"I don't think the American people want the Marines there at all," said
Rep. Toby Roth (D-Wis.).
Pope urges rhythm method
VATICAN CITY - Pope John Paul II urged American bishops yesterday
to launch a vigorous educational campaign to convince Roman Catholic
couples to practice "natural" birth control.
In a major speech on Christian marriage and family life, the pontiff said
the number of couples successfully using the rhythm method of sexual ab-
stinence is "constantly growing."
But the pope, addressing 14 U.S. bishops at a Vatican audience, said a
"much more concerted efort" is needed to help couples determine "the
spacing of births and the size of the family." John Paul condemned artificial
birth control and told another group of American prelates that it can never
be justified "for any reason."
The only method of birth control encouraged by the Roman Catholic Chur-
ch is the rhythm method of sexual abstinence.
During the 1980 synod on the family, Archbishop John Quinn of San Fran-
cisco cited studies indicating that 76.5 percent of America's Catholic women
use some type of artificial birth control method and only 29 percent of the
Catholic priests in the United States believe artificial contraception is im-
moral
Search for jet debris stalled
OTARU, Japan - Bad weather in the Sea of Japan yesterday hampered
the race between the United States and Soviet Union to recover the "black
box" from the downed South Korean airliner.
U.S. Navy officials have said they believe the black box, which records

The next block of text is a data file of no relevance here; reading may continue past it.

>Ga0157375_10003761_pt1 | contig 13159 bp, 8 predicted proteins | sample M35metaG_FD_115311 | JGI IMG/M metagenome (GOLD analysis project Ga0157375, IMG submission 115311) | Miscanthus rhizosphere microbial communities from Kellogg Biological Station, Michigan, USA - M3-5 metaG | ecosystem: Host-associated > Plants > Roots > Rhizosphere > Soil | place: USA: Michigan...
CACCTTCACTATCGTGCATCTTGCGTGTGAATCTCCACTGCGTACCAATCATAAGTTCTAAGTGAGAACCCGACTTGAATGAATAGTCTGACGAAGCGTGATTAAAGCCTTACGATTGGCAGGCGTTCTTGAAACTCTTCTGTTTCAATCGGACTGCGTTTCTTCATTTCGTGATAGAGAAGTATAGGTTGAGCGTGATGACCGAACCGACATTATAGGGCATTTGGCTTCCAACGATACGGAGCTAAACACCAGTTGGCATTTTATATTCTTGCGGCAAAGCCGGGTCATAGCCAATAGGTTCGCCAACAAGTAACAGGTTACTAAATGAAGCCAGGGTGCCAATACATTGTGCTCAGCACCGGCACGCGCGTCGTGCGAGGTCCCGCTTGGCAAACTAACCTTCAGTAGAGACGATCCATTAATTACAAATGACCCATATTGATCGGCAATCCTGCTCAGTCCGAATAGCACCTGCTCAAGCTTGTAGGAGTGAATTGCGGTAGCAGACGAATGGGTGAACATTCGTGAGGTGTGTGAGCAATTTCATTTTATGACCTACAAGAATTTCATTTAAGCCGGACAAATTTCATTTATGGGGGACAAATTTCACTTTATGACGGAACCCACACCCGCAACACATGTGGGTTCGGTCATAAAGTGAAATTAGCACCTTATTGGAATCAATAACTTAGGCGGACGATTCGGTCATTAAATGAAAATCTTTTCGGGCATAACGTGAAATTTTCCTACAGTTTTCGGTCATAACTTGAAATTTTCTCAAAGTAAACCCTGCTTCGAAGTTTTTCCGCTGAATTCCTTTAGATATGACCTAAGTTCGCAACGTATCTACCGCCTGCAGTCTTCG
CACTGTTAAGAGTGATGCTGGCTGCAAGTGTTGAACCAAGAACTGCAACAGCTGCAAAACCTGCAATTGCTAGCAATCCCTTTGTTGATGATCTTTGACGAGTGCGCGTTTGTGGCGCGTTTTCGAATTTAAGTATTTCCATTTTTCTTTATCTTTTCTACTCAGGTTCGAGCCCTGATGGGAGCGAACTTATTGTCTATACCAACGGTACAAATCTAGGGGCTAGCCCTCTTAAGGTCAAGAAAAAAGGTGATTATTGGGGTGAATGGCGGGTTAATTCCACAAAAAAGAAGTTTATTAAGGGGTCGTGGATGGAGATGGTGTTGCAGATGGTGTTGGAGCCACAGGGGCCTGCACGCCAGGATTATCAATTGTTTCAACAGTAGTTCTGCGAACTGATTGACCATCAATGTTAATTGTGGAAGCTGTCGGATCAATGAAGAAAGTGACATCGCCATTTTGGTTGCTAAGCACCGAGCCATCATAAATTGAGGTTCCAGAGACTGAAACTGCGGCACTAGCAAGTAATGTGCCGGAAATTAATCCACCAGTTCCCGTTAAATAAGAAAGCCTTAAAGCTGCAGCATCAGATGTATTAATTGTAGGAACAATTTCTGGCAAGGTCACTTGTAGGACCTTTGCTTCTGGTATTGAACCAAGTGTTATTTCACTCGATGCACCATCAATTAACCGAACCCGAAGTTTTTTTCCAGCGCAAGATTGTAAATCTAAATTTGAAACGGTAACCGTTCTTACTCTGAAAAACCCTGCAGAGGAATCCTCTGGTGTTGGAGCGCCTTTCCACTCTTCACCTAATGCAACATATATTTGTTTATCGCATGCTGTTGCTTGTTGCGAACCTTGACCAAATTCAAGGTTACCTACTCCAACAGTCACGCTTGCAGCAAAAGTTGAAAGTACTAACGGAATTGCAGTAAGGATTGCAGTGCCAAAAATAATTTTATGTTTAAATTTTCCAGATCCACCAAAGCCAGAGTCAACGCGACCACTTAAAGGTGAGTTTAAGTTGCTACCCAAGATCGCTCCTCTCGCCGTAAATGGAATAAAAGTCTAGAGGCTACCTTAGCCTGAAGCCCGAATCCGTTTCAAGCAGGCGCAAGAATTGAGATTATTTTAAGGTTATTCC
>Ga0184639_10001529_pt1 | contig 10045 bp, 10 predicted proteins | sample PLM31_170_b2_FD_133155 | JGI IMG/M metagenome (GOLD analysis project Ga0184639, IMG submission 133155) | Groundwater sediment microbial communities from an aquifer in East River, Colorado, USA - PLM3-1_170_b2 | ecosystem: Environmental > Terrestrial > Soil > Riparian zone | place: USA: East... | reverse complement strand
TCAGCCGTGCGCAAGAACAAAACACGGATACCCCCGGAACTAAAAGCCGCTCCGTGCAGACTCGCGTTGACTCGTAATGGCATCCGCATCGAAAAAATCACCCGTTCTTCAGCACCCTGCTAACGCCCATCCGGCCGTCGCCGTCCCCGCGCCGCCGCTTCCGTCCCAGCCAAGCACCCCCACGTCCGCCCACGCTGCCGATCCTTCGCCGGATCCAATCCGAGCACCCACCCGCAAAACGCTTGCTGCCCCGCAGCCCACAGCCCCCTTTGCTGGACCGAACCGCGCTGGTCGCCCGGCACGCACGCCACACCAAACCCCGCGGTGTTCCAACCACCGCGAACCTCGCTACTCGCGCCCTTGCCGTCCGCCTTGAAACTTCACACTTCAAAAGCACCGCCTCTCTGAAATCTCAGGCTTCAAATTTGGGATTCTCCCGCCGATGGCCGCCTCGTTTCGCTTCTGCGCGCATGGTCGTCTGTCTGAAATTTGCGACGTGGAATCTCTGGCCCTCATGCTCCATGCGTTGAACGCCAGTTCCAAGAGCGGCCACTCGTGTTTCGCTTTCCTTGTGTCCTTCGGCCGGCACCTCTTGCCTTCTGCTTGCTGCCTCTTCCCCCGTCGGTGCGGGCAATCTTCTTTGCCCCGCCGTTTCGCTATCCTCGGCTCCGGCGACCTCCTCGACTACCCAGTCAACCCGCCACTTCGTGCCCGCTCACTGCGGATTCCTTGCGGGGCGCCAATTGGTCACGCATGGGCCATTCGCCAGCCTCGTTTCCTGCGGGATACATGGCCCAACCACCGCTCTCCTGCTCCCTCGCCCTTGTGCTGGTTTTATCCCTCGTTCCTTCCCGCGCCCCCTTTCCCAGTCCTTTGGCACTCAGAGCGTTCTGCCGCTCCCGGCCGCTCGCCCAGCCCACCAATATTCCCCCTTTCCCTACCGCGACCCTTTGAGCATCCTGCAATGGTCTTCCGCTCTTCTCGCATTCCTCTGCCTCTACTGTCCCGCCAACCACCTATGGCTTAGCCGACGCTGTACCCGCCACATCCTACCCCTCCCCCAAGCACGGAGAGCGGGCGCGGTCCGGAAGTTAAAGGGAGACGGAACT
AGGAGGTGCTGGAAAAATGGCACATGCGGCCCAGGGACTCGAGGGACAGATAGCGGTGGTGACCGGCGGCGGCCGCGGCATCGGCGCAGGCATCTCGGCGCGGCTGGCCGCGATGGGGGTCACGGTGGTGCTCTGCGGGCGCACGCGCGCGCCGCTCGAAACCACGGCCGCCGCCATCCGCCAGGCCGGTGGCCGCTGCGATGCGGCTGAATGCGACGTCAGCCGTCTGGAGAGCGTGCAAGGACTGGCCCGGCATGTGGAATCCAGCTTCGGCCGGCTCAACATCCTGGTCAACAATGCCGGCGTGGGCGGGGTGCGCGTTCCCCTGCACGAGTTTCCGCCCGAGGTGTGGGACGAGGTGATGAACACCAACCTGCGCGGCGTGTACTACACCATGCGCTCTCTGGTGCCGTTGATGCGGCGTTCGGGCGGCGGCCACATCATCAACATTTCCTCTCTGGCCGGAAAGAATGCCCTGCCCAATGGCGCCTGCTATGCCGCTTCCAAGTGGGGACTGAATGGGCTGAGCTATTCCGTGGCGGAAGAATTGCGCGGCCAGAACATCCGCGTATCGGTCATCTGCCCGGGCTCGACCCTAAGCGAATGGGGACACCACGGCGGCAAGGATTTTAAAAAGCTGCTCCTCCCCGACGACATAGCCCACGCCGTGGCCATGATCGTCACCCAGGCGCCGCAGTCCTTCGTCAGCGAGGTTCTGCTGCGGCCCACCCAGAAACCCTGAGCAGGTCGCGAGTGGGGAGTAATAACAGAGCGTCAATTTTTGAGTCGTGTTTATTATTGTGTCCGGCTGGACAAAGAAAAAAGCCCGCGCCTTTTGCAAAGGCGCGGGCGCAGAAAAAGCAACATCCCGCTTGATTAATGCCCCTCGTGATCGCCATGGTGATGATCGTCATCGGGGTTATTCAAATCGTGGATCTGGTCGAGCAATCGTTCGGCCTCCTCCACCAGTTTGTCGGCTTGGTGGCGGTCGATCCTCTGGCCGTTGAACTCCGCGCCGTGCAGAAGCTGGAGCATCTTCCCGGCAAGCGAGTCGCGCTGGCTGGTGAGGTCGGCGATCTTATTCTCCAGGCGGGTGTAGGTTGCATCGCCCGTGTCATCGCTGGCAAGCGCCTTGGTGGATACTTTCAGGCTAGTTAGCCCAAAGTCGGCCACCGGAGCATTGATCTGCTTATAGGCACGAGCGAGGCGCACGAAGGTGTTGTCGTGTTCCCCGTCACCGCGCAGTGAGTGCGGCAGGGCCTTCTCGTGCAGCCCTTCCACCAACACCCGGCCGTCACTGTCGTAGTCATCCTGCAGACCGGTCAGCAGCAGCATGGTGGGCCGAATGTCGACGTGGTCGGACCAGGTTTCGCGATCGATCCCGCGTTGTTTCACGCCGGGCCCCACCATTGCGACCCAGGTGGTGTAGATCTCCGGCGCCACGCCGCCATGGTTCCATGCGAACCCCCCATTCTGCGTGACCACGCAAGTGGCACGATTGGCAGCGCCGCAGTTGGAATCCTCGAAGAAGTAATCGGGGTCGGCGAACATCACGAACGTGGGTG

cockpit conversation and in-flight information, is still lying on the bottom of
the sea.
"The sea is very choppy out there," said Maritime Safety Agency official
Hiroshi Kijima. "With waves two to three meters (6 to 9 feet) high, it ap-
pears both American and Soviet ships have suspended the underwater
operations."
Moscow has promised to turn over "objects and documents" retrieved
from the Sea of Japan west of Sakhalin, where the Korean jet crashed after
being hit by a Soviet air-to-air missile.
Tsongas calls for Watt's ouster
WASHINGTON - Interior Secretary James Watt, struggling to hold on to
his job, came under renewed fire for what a Democratic senator charged
was his "outrageous expression of bigotry."
Sen. Paul Tsongas (D-Mass.) used the weekly Democratic radio address
to charge that Reagan's refusal to fire Watt was symbolic of an ad-
ministration "that has shown so little concern for women, for minorities and
for theiles fortunate among us."e*
Tsongas said in the radio address that, Watts commentwas his latest ef-
f9g't fp "vide his fellow countryrnefl." :, ...
"How is it possible in modern-day America for this kind of bigotry to be
running amok in the president's Cabinet for such a long time?" Tsongas
asked. "The answer is very simple - because the president allows it."